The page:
of the talented individuals who operate in a high-powered, creative,
but competitive environment, Sokolskys relationships with
his colleagues at Harpers Bazaar, were not always smooth.
Of the art directors with whom he collaborated, he evidently found
it much easier working with Henry Wolf ("He dared you to
produce your best, he made you responsible.") than with his
successor Marvin Israel ("Henry was the great catalyst, Marvin
thought antagonism was a catalysthe panicked you.").
Among the fashion editors with whom he worked, he was personally
ambivalent about the great Diana Vreeland, but admired both her
sense of humor and the way she fought with the Editor-in-Chief,
Nancy White, against compromise and censorship of the photographs:
"Vreeland had this annoying posture of superiority, but she
was fanatically committed to her work, whereas the best Nancy
White could say about a picture was Its pretty."
He had to fight, too, for the models of his preference. When he
discovered Donna Mitchell, for example, it took all of his persuasion
to be allowed to take her to Paris, though once the resistance
was overcome and the photographs were successful she was in demand
from all quarters.
and frustratingly for the photographer, some of his more unconventional
ideas failed to reach publication. In retrospect, some of the
killed sittings for Bazaar seem like mouth-watering gestures of
defiance. Notable among these is the series of leatherwear he
photographed on model Simone dAillencourt, her elegant hauteur
in stark contrast to Sokolskys brutally realist locationthe
Coney Island D-train. He had tried to invoke the atmosphere of
a Reginald Marsh painting, but on this occasion Diana Vreelands
dismissive comment was merely "They are interesting pictures,
but I cant identify with where you have taken them."
Even his gently satirical "Fourth of July" cover, in
1960 (page 65) was deemed too risqué for publication, though
it was rescued from oblivion six years later to appear on the
cover of the prestigious Swiss magazine, Camera.
Sokolskys work, the editorial fashion photographs received
the broadest public recognition, since they were invariably published
together with his by-line. Their extra visibility gives a misleading
view of his entire output, for in fact more than three-quarters
of his work was in the field of advertising: this is generally
published without credits, and consequently the photographer remains
anonymous. Though statistically a difficult claim to substantiate,
it is likely that Sokolsky was the most successful advertising
photographer of the 1960s. Certainly the huge amount of Art Directors
Club Awards he received testifies to his high reputation. A major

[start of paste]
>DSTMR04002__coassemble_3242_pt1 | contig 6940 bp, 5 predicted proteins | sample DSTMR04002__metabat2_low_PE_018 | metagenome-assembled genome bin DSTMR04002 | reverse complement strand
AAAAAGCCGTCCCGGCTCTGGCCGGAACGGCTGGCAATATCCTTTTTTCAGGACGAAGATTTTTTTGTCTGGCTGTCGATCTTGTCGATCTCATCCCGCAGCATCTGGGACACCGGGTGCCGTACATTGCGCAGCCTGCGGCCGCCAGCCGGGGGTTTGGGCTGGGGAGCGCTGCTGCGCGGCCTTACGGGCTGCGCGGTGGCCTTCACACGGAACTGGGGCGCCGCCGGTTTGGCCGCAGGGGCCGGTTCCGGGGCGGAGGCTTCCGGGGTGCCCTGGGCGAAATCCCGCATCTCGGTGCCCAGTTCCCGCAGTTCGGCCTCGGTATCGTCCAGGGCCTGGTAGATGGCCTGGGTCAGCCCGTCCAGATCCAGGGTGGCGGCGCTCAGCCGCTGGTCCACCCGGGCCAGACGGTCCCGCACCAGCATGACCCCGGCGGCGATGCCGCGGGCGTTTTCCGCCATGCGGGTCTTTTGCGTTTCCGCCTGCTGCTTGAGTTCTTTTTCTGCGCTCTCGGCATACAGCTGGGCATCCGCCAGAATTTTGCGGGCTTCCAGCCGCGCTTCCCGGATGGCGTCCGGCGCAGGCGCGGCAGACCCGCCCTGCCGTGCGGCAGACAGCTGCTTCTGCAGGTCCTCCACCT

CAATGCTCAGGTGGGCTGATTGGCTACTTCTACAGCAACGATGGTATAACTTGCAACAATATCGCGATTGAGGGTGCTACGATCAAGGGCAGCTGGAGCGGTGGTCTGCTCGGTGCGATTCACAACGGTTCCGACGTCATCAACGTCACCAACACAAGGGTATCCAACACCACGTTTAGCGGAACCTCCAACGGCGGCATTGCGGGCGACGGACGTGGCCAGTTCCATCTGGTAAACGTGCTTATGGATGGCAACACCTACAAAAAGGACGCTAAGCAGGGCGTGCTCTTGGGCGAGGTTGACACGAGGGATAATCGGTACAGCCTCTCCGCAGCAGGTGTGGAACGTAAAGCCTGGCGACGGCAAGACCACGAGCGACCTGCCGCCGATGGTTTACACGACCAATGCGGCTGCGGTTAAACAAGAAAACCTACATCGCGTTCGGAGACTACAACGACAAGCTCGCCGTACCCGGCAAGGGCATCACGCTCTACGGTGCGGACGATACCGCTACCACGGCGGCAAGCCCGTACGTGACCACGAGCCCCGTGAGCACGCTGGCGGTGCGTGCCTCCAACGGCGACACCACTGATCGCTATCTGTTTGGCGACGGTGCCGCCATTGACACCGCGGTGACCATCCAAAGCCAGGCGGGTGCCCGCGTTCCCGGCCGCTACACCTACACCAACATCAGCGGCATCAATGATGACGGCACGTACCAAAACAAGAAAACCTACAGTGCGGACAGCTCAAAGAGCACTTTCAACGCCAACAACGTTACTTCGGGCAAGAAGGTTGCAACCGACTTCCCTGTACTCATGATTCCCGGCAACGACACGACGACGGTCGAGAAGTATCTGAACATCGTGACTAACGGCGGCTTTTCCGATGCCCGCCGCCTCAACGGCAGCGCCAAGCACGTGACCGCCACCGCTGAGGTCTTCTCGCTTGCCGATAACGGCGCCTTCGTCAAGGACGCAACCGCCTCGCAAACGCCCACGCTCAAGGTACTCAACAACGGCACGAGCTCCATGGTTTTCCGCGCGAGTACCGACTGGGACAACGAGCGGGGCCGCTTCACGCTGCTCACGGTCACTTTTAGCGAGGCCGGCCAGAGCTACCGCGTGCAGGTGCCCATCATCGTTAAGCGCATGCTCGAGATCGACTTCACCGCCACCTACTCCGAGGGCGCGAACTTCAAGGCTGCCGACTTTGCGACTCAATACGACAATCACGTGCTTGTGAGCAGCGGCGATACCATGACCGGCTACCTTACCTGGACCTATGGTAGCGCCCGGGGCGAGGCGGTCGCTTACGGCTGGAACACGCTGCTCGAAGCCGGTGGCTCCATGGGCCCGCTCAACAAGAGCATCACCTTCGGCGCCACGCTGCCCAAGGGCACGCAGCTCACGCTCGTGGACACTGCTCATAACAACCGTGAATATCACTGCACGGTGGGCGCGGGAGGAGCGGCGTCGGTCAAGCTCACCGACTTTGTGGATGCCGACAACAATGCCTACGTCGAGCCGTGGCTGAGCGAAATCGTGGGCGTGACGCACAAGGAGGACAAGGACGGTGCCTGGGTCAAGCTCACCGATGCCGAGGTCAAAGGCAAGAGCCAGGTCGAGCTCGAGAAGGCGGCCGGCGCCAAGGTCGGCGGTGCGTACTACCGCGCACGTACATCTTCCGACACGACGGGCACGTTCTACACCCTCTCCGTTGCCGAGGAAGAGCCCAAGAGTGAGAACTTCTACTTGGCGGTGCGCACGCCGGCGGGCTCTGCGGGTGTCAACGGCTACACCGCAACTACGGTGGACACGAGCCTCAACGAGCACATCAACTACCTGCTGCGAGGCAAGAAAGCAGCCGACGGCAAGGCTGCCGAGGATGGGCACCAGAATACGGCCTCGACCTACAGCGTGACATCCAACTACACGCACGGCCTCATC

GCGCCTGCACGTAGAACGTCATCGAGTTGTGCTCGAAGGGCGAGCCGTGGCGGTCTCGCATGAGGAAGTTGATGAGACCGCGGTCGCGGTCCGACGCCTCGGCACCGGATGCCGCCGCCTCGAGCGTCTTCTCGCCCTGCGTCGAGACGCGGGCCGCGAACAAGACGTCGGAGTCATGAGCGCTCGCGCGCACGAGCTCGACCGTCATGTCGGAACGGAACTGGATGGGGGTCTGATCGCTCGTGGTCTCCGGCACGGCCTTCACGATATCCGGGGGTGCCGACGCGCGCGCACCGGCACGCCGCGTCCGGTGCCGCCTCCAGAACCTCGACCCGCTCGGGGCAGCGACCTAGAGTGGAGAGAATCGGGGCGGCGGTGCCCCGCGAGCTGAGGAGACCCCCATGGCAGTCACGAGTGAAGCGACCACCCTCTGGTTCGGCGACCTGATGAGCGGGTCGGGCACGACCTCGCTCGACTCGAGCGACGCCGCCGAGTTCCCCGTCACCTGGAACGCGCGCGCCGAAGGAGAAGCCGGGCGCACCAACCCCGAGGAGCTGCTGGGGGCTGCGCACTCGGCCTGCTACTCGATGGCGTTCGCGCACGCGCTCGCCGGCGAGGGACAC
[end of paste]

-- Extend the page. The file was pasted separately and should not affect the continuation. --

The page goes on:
factor in his renown surely stemmed from his philosophy that it
was dishonest for a photographer to deliberately turn down a notch,
operating on a lower level for advertising assignments: "I
resented the attitude that This is editorial and this is
advertising. I always felt, why dilute it? Why not always
go for the full shot?"
the breakthrough onto Harpers Bazaar, Sokolsky had spent
about eighteen months working mainly on advertising campaigns.
His first appearance in the Annual of Advertising and Editorial
Art and Design, in 1958, was with a still-life of silverware,
a refined and elegantly balanced composition, somewhat in the
manner of his distinguished predecessor Leslie Gill; although
Sokolskys tableau was placed in a Cornell-like box, both
his and Gills still-lifes entered the lengthier tradition
of the nineteenth-century American trompe loeil artists
such as William Harnett. Reflecting on his career some years ago,
Sokolsky told me that the most conducive sittings he undertook
were photographing a still-life, a nude, or an untried new face.
He was essentially a directorial photographer, and these tabulae
rasa, which allowed him the optimum level of responsibility for
all of the elements within the picture frame, presented a challenge
Sokolsky was a frequent contributor to many other magazines in
addition to Harpers Bazaar, including McCalls (for
which he photographed a complete one-man issue in October 1962),
Ladies Home Journal, Esquire, Show, Newsweek, and the New York
Times Magazine. Apart from fashion and still-lifes, he made many
distinguished portraits for these magazines, and was frequently
commissioned to photograph Hollywood celebrities. He once said
that in a fashion image he wanted to photograph the human psyche,
an ambition that enabled the transition to photographing an actor
or actress to proceed quite smoothly. Some of his most enduring
fashion photographs could equally be described as portraits (pages
72, 174) for example, stand comparison with the psychological
perception of the portraits of Julie Christie or Mia Farrow (pages
55, 75 ).
on Next Page